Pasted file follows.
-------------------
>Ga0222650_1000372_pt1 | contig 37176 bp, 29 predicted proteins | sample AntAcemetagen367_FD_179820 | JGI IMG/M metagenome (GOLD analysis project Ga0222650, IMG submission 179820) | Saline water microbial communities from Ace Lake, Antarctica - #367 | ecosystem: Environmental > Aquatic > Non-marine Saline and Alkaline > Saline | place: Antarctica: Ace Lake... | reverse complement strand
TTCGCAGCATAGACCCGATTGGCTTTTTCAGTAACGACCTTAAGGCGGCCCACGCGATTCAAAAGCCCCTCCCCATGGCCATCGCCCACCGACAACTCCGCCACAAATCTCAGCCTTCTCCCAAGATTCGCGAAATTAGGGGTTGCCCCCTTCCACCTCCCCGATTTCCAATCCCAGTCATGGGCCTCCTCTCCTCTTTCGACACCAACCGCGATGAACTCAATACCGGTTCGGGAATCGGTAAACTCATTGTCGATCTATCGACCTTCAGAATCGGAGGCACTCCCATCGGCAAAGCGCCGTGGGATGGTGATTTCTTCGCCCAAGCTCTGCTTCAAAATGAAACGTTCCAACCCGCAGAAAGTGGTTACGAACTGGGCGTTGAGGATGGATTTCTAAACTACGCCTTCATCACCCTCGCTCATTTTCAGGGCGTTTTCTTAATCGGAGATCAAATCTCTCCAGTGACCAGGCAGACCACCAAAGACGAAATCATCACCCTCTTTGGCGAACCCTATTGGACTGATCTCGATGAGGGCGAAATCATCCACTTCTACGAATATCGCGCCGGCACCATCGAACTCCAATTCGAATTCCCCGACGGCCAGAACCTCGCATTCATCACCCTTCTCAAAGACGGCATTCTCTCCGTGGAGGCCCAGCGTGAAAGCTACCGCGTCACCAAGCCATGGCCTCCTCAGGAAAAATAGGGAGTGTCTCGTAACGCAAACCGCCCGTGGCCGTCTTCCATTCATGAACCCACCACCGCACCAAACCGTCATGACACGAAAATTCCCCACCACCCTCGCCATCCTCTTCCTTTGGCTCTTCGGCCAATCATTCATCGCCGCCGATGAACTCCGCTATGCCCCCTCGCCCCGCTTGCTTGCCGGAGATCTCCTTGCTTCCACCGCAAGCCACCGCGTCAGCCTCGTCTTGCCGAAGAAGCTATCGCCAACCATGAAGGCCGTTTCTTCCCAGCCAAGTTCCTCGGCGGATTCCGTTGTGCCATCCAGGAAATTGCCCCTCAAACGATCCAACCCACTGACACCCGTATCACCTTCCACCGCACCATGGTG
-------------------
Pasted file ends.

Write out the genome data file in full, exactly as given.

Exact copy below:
>Ga0222650_1000372_pt1 | contig 37176 bp, 29 predicted proteins | sample AntAcemetagen367_FD_179820 | JGI IMG/M metagenome (GOLD analysis project Ga0222650, IMG submission 179820) | Saline water microbial communities from Ace Lake, Antarctica - #367 | ecosystem: Environmental > Aquatic > Non-marine Saline and Alkaline > Saline | place: Antarctica: Ace Lake... | reverse complement strand
TTCGCAGCATAGACCCGATTGGCTTTTTCAGTAACGACCTTAAGGCGGCCCACGCGATTCAAAAGCCCCTCCCCATGGCCATCGCCCACCGACAACTCCGCCACAAATCTCAGCCTTCTCCCAAGATTCGCGAAATTAGGGGTTGCCCCCTTCCACCTCCCCGATTTCCAATCCCAGTCATGGGCCTCCTCTCCTCTTTCGACACCAACCGCGATGAACTCAATACCGGTTCGGGAATCGGTAAACTCATTGTCGATCTATCGACCTTCAGAATCGGAGGCACTCCCATCGGCAAAGCGCCGTGGGATGGTGATTTCTTCGCCCAAGCTCTGCTTCAAAATGAAACGTTCCAACCCGCAGAAAGTGGTTACGAACTGGGCGTTGAGGATGGATTTCTAAACTACGCCTTCATCACCCTCGCTCATTTTCAGGGCGTTTTCTTAATCGGAGATCAAATCTCTCCAGTGACCAGGCAGACCACCAAAGACGAAATCATCACCCTCTTTGGCGAACCCTATTGGACTGATCTCGATGAGGGCGAAATCATCCACTTCTACGAATATCGCGCCGGCACCATCGAACTCCAATTCGAATTCCCCGACGGCCAGAACCTCGCATTCATCACCCTTCTCAAAGACGGCATTCTCTCCGTGGAGGCCCAGCGTGAAAGCTACCGCGTCACCAAGCCATGGCCTCCTCAGGAAAAATAGGGAGTGTCTCGTAACGCAAACCGCCCGTGGCCGTCTTCCATTCATGAACCCACCACCGCACCAAACCGTCATGACACGAAAATTCCCCACCACCCTCGCCATCCTCTTCCTTTGGCTCTTCGGCCAATCATTCATCGCCGCCGATGAACTCCGCTATGCCCCCTCGCCCCGCTTGCTTGCCGGAGATCTCCTTGCTTCCACCGCAAGCCACCGCGTCAGCCTCGTCTTGCCGAAGAAGCTATCGCCAACCATGAAGGCCGTTTCTTCCCAGCCAAGTTCCTCGGCGGATTCCGTTGTGCCATCCAGGAAATTGCCCCTCAAACGATCCAACCCACTGACACCCGTATCACCTTCCACCGCACCATGGTG